There are also situations where spending tax money acts a simple transfer of goods and services and this can actually be a real burden on the economy if the recipients don't help improve production or don't recipricate.

    Imagine a hamburger-flipper that is taxed at a 15% rate (payroll taxes for example). Now if that money is simply given to another group of people (retirees for example), when this group shows up at the hamburger joint with that tax money, they are in effect collecting free hamburgers and the taxpayer is unknowling giving them away because all the money he sees looks the same.

    Now after getting back this money, it will of course be taxed again and some of it will go right back to that group to collect more hamburgers and the cycle will repeat, with 15% of the hamburgers being made for free for some group.

    So the question becomes, how much are people willing to put up with this burden before it starts impacting their own production? No hamburger stand ever stayed in business by giving all it's hamburgers away for free.
  • Bush and his pork programs are bankrupting the country. He's trying to buy re-election, and like the lousy businessman he was, he's overpaying.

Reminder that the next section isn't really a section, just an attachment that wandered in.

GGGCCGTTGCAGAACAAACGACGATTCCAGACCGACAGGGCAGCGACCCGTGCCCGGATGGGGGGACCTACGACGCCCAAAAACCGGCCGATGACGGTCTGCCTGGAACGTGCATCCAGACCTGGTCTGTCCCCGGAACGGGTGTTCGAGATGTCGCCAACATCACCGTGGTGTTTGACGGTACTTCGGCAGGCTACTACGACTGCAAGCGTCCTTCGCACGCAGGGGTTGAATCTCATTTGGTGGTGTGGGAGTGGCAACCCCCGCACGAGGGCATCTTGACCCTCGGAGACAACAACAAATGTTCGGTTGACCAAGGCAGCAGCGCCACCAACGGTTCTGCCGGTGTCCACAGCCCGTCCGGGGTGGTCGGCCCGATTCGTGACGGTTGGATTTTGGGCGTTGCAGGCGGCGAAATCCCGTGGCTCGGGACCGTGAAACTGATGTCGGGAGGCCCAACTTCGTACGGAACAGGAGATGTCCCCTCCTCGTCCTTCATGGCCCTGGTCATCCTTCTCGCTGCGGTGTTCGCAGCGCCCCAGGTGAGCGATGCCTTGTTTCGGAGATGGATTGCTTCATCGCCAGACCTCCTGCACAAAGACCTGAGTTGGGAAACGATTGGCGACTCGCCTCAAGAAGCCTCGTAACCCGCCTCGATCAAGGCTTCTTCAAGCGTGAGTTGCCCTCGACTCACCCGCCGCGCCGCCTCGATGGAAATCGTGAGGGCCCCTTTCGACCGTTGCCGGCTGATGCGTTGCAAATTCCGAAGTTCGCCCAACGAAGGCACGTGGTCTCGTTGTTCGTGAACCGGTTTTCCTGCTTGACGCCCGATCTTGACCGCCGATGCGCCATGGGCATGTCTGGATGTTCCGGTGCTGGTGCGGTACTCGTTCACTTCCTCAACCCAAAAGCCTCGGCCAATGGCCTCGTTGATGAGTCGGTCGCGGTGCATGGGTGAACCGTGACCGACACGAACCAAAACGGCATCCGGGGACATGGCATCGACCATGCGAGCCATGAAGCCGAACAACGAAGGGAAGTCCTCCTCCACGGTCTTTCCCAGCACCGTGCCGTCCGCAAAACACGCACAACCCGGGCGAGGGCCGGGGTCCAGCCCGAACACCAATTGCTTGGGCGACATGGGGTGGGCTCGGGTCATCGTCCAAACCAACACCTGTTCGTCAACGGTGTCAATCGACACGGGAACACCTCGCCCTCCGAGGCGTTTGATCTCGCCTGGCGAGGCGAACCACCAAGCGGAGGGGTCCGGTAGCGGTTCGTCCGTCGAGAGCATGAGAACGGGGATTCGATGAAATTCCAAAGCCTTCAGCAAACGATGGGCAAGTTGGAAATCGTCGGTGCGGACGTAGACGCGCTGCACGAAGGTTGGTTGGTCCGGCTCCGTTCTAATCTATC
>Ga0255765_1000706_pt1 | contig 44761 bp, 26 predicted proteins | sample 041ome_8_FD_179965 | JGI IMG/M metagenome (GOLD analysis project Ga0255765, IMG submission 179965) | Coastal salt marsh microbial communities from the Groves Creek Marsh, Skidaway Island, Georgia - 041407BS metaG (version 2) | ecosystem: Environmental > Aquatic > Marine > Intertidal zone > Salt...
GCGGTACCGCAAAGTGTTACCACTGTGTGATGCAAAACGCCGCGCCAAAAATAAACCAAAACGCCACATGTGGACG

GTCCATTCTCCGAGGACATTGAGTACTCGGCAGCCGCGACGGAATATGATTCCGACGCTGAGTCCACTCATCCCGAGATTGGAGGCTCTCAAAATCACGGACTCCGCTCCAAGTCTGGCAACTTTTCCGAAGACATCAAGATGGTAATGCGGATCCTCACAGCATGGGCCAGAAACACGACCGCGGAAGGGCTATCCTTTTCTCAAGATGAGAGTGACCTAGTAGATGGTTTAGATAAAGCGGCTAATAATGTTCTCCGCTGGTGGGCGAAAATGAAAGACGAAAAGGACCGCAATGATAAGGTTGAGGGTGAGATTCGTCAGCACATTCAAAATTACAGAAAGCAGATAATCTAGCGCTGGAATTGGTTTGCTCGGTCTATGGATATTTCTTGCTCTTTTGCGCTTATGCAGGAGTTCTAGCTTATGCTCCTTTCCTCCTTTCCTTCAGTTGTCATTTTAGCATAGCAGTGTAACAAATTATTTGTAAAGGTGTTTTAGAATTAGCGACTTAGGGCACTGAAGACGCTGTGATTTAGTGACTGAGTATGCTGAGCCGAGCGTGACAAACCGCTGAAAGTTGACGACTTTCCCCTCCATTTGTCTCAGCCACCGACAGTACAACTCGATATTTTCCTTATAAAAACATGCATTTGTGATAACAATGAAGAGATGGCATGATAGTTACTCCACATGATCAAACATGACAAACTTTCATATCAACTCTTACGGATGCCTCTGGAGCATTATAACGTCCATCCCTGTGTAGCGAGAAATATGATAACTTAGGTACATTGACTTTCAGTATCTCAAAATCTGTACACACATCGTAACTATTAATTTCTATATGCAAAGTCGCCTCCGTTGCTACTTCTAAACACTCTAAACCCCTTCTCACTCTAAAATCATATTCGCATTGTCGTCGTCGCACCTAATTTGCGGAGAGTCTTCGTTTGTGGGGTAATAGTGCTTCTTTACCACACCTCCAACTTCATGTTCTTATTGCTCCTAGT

NASA "spinoffs" are mostly vaporware. NASA has, over the years, tried to claim credit for everything from Teflon to computers. The only real NASA innovation that's had significant market penetration is NASTRAN, the structural analysis program.

    Cutting NASA's PR and "education" budget by 80% would be a good start. They try to do the NSF's job, badly. And they

  • I think, for the most part, the responses here have been determined by the writer's political bent, not actual, objective thought about the benefits of space exploration.

    A major poll yesterday said that roughly half of all Democrats thought Bush's proposal was a good thing when asked if they were told it was a "U.S. Goverment" proposal. When the question was changed to say it was Bush's proposal, then the results changed to 2 to 1 against.

    Clearly, the country's future and the benefits of the program were